I enjoyed Evil Librarian more than I initially thought I would have. The hardest part of reading the story was getting through the first two chapters. At first, Cynthia’s voice comes across as very young like she’s in middle school, and I was in no mood to read a middle grade story,but I persevered. Cynthia’s voice doesn’t necessarily get any better, but I got used to it so it didn’t matter as much.
What I liked most about this book is that we don’t just see Cynthia’s actions, she also provides a commentary on her behavior in which she acknowledges the things that may irritate the reader. In this way, Cynthia becomes more than a character that simply acts and instead becomes a complex character that acts, reflects, and acknowledges her faults.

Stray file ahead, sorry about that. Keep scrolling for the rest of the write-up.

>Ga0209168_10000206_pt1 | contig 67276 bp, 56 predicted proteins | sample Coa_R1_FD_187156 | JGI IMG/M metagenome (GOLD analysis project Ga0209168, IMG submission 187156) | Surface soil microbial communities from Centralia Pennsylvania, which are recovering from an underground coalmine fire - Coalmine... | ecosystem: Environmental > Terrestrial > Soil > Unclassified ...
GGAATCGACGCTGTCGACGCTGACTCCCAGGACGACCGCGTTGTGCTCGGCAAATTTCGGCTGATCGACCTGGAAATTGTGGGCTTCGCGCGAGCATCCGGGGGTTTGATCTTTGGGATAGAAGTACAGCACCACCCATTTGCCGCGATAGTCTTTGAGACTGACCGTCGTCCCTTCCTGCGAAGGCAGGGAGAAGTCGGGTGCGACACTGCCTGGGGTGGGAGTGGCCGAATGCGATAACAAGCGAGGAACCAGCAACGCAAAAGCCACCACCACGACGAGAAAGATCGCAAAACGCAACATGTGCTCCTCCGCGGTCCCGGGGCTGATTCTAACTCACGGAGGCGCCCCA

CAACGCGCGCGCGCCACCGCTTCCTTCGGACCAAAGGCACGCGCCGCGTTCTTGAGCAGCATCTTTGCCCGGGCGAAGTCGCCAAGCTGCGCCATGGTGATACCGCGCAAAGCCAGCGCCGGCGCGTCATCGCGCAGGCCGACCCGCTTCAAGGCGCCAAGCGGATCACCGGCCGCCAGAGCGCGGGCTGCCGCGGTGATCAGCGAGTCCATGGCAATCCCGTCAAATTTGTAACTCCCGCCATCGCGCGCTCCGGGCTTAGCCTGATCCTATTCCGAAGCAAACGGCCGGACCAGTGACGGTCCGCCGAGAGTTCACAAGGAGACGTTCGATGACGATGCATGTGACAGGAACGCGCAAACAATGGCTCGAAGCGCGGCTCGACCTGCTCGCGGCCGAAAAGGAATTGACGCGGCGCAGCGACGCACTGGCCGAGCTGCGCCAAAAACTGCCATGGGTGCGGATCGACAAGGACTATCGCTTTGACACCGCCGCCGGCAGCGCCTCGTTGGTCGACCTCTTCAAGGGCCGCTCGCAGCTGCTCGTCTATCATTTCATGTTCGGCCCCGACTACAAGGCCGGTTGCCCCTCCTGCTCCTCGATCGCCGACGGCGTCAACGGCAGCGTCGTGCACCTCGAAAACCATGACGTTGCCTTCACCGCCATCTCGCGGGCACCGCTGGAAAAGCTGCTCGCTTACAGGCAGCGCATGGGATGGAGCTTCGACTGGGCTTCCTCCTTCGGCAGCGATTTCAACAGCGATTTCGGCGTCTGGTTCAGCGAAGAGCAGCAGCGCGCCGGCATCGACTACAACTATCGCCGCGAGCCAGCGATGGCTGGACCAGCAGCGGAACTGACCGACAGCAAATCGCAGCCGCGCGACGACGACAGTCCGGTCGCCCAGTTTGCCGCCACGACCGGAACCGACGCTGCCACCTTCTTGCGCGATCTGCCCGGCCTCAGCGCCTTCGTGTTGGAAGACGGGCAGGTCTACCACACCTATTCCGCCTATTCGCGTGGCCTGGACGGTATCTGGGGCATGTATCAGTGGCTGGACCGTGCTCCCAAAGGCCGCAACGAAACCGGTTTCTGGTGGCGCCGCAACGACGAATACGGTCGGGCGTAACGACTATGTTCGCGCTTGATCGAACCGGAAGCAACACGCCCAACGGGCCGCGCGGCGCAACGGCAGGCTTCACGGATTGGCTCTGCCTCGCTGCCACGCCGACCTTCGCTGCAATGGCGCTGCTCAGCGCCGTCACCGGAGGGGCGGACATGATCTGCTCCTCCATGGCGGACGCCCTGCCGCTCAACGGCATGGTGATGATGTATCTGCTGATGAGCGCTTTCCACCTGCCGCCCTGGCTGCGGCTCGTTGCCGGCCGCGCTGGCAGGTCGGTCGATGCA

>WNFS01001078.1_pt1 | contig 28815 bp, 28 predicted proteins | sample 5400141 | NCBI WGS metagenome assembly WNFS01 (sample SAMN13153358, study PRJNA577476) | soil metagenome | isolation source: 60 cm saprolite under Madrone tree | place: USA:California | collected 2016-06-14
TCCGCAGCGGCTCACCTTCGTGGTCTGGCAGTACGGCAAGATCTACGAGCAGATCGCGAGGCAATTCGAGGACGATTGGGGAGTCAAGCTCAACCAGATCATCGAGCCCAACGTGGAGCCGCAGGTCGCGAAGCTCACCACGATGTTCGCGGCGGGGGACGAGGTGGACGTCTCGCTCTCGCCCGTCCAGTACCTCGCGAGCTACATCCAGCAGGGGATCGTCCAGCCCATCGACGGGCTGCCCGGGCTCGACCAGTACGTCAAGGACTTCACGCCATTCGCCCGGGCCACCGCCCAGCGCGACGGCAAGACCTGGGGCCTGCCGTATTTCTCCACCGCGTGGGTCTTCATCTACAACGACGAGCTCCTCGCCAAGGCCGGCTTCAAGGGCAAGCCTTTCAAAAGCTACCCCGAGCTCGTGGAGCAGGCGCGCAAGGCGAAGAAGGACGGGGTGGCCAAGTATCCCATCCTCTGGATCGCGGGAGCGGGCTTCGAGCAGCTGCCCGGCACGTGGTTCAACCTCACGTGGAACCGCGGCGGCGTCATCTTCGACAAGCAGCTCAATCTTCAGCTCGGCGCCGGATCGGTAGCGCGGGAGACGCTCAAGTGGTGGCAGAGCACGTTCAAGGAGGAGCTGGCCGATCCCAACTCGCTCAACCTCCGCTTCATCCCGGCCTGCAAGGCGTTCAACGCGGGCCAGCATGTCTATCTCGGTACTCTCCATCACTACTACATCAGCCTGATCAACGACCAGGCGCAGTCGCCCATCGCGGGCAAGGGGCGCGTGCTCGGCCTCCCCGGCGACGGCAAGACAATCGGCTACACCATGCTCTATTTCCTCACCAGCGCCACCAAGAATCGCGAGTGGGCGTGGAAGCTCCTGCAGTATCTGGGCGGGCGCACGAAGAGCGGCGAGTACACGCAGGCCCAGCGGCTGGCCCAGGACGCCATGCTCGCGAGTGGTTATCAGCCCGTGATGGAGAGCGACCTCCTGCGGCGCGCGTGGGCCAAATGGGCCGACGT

An example of this is when she thinks about whether it’s worth putting someone else’s well-being ahead of her own. This scene reminded me of a blog post I read (which I can’t find now 😦 ) in which the author questions why female protagonists always have to sacrifice themselves in order to be seen as strong and heroic. Cynthia also contemplates this idea, but ultimately follows the norm of putting others before herself.
Anyone who is easily annoyed by an overly girly voice will easily find fault in this book, but what caused me to like it overall was the narration. I liked how Cynthia would interrupt the story just to say something the reader was probably thinking.